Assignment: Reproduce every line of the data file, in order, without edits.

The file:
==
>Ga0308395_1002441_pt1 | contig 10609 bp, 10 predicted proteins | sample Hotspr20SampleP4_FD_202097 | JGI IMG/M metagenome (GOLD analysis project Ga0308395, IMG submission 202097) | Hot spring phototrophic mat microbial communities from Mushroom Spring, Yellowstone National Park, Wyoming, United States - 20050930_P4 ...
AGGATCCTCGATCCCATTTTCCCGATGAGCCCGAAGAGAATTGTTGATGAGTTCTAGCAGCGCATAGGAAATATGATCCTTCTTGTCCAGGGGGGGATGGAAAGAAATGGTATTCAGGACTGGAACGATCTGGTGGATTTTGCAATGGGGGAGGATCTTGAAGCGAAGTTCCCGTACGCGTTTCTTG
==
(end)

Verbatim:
>Ga0308395_1002441_pt1 | contig 10609 bp, 10 predicted proteins | sample Hotspr20SampleP4_FD_202097 | JGI IMG/M metagenome (GOLD analysis project Ga0308395, IMG submission 202097) | Hot spring phototrophic mat microbial communities from Mushroom Spring, Yellowstone National Park, Wyoming, United States - 20050930_P4 ...
AGGATCCTCGATCCCATTTTCCCGATGAGCCCGAAGAGAATTGTTGATGAGTTCTAGCAGCGCATAGGAAATATGATCCTTCTTGTCCAGGGGGGGATGGAAAGAAATGGTATTCAGGACTGGAACGATCTGGTGGATTTTGCAATGGGGGAGGATCTTGAAGCGAAGTTCCCGTACGCGTTTCTTG